Formula Drift aka Formula D is a U.S.-based motorsport judged on line, angle and style. NASCAR drivers avoid the technique because it can steel seconds from potential speed records. For Formula D racers, drifting—the degree to which a car slides in a turn while maintaining consistent speed—is how drivers score winning points. The more flash, smoke and burned rubber, the higher the score.
Cooling towers also produce drift, but the by-product doesn’t earn any points. Drift water has the same chemical composition as a tower’s circulating water and typically contains high salt concentrations, particulate matter and bacteria like Legionella. Because drift is heavier than air, the salt and chemical deposits it leaves can erode cooling tower equipment, insulators for high-voltage lines, vehicles and building fronts. Drift can pollute water sources and is equally hazardous to people.
In North America, there are more than 2 million cooling tower systems. The equipment is used by the power generation market, data centers, commercial buildings, oil and gas and chemicals manufacturing. Universities and hospitals also employ technology as a key component of their air conditioning systems.
Conventional cooling tower manufacturers attempt to control the contaminant with drift eliminators. The mechanism works by deflecting water droplets back into the cooling tower, but even the best designs can’t contain 100 percent of toxic drift.
The certified safety rating of drift eliminators ranges between 0.005 percent and 0.002 percent of the circulating water flow rate. To the layperson, these percentages sound like minuscule amounts. But the math tells a different story.
A 1,000-ton cooling tower installed in an average-sized building will emit 216 gallons of drift—enough to destroy the paint job on a car. If you multiply that amount by 365 days, 216 gallons becomes 80,000 gallons of hazardous drift or the contents of four backyard swimming pools dumped on nearby equipment, cars, buildings, and people.
Tower Tech’s Fiber Reinforced Polymer (FRP) modular cooling tower uses a proprietary closed Flow-Thru Basin unlike conventional open louvered and/or open basin designs. Sunlight can’t enter Tower Tech’s closed basin configuration. This deters algae growth which is predominantly photosynthetic. Stopping algae in its tracks is important because it can serve as a food source for bacteria, including the protozoa known to harbor Legionella. The closed Flow-Thru Basin prevents remaining debris from settling. A higher velocity flow of ~5–7 fps also keeps bacteria from attaching to surfaces, short-circuiting the formation of biofilm and making biocides more effective.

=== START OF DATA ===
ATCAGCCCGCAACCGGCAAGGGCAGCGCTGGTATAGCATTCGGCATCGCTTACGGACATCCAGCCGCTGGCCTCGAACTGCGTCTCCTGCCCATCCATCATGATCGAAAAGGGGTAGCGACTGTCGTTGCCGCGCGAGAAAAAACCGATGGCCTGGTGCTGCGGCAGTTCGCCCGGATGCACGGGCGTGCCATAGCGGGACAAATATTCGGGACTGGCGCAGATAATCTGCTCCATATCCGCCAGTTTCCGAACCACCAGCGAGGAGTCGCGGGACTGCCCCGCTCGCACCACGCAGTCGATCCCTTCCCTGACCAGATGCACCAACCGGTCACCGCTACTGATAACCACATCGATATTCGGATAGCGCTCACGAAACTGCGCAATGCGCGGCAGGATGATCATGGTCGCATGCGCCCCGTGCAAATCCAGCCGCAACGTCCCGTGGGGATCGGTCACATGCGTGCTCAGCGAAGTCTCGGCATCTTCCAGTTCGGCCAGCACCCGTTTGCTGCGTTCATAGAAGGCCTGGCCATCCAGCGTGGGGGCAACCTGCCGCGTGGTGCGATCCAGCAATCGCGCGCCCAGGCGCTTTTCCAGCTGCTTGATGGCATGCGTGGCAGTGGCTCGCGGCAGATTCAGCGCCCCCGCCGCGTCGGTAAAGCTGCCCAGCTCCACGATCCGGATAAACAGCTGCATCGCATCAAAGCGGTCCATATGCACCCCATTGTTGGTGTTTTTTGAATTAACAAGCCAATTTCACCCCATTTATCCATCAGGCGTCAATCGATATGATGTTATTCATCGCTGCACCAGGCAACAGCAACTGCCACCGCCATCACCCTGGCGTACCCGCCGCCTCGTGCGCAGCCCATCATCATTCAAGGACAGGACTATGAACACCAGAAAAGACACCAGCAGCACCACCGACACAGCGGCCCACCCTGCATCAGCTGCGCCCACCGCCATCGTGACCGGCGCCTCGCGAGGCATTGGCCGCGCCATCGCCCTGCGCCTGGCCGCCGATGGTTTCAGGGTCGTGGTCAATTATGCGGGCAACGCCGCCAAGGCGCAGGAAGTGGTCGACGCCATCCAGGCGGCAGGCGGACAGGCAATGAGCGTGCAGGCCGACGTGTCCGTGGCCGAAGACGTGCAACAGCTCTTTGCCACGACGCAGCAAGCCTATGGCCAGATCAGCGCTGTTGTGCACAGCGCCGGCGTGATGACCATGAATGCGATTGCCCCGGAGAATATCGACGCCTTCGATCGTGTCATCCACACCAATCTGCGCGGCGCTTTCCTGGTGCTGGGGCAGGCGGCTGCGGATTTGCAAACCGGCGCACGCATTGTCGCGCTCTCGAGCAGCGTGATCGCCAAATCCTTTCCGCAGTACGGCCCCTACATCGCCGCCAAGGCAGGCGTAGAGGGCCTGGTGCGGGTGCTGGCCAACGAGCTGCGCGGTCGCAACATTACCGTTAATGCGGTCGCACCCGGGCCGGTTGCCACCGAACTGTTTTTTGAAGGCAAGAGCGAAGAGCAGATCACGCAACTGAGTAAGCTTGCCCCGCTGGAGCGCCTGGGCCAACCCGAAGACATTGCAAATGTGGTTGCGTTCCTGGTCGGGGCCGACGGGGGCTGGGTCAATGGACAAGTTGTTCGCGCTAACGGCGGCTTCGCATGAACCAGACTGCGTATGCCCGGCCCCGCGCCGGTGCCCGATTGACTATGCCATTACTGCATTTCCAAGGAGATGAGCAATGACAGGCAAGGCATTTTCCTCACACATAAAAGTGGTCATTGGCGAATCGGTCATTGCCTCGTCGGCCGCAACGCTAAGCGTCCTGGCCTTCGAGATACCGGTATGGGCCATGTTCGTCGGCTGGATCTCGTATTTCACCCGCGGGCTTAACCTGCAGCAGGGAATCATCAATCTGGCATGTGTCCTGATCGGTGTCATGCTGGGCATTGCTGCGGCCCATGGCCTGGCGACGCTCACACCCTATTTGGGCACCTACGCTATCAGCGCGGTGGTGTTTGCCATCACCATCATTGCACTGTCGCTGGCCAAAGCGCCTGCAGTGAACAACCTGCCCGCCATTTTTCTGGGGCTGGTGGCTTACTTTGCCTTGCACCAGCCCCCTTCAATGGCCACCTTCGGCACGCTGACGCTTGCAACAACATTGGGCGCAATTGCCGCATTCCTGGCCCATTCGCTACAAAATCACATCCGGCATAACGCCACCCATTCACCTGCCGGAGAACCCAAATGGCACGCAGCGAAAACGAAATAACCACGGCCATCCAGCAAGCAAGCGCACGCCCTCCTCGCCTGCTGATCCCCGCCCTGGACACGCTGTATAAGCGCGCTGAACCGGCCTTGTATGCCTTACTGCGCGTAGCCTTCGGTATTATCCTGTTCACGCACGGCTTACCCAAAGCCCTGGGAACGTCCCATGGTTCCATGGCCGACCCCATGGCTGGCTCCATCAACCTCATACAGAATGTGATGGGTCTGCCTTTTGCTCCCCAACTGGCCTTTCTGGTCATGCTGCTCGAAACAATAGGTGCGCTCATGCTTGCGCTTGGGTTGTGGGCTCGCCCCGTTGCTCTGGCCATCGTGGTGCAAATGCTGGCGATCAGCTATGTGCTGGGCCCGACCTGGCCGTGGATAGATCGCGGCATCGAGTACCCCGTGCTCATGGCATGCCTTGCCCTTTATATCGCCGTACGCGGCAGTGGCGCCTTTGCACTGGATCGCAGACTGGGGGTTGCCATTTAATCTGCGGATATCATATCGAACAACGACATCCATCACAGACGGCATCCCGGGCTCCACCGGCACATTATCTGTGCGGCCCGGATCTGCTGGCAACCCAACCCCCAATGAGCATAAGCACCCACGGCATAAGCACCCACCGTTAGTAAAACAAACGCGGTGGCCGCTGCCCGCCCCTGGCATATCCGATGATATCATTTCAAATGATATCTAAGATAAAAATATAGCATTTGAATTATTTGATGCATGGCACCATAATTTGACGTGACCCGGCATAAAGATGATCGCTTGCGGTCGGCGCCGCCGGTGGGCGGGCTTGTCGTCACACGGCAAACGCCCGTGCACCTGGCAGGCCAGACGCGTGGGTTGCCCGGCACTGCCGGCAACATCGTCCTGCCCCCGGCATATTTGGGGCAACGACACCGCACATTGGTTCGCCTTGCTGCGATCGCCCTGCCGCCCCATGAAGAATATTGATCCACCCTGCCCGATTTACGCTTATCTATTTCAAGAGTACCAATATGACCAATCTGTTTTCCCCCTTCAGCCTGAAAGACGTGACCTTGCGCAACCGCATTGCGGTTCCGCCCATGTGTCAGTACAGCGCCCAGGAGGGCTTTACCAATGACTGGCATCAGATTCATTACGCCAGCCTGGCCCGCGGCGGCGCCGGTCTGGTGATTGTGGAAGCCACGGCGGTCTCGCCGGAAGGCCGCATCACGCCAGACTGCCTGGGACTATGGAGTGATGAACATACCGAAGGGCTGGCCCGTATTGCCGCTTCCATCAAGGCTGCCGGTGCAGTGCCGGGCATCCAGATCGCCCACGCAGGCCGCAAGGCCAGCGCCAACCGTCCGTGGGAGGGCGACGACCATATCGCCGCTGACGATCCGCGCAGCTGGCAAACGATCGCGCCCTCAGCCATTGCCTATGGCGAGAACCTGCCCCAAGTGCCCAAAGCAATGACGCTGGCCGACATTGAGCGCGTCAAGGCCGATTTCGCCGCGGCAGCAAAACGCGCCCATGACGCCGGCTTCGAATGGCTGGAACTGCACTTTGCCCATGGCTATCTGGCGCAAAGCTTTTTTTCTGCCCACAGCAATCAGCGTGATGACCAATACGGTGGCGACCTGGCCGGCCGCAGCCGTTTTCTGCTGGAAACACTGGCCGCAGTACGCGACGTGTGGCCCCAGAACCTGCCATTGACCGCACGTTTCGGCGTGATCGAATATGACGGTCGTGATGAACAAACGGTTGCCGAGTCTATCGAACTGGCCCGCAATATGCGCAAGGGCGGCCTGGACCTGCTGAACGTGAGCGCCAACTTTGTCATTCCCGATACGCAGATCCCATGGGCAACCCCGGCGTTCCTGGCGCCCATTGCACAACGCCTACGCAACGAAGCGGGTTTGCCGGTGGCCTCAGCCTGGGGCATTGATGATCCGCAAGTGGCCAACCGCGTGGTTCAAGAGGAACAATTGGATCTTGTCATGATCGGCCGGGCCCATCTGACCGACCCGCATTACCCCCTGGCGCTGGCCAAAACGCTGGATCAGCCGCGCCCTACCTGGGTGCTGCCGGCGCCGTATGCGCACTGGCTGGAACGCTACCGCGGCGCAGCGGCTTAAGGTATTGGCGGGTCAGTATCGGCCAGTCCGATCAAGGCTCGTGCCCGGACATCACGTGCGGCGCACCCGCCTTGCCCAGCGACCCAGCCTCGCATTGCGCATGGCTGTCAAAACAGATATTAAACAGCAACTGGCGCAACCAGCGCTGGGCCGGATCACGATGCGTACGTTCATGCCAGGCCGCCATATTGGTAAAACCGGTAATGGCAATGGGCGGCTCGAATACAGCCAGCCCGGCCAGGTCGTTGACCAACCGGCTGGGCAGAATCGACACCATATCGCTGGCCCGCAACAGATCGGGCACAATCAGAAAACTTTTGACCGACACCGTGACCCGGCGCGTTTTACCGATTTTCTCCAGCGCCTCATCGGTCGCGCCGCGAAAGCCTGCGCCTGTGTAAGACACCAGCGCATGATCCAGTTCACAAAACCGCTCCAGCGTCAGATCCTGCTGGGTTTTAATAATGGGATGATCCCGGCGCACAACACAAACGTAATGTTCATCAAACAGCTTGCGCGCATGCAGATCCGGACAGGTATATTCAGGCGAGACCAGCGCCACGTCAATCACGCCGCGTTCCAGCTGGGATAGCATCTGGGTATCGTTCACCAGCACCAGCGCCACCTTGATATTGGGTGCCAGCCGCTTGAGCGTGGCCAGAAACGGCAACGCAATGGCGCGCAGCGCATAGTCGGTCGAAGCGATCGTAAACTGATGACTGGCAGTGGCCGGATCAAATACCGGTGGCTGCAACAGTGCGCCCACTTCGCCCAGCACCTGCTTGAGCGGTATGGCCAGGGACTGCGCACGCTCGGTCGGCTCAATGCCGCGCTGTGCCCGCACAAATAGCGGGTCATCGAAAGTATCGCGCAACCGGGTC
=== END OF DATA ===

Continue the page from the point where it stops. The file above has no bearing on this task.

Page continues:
High-efficiency drift eliminators are another key step in controlling drift. Tower Tech’s drift eliminator uses a three-pass, sinusoidal-shaped wave configuration. Three forced changes in airflow direction help to prevent the escape of water particulates. This feature, coupled with lateral-spraying nozzles that reduce the bounce action of water droplets off the leading edge of the fill media surface, act to further minimize dispersion of the harmful by-product.
Windage is also problematic when working to prevent drift. In open reservoir designs, an idle tower fan can set the stage for a reverse airflow condition. Circulating water (as in free cooling) droplets can become entrained in the air, exiting the tower at the reservoir air intake opening. Tower Tech’s Bottom Mounted Fan technology results in lower exiting air velocities and less drift
The features of Tower Tech’s patented technology and unique modular cooling tower have been engineered to minimize drift dispersal. Our industry-leading drift rate of 0.0004 percent is a reduction of up to 92 percent compared to industry cooling towers with a drift rating of only 0.005 percent. Sadly, it’s a percentage many users of conventional cooling towers find acceptable.
Are you developing plans to install your next cooling tower? Contact us. We look forward to talking with you about your project.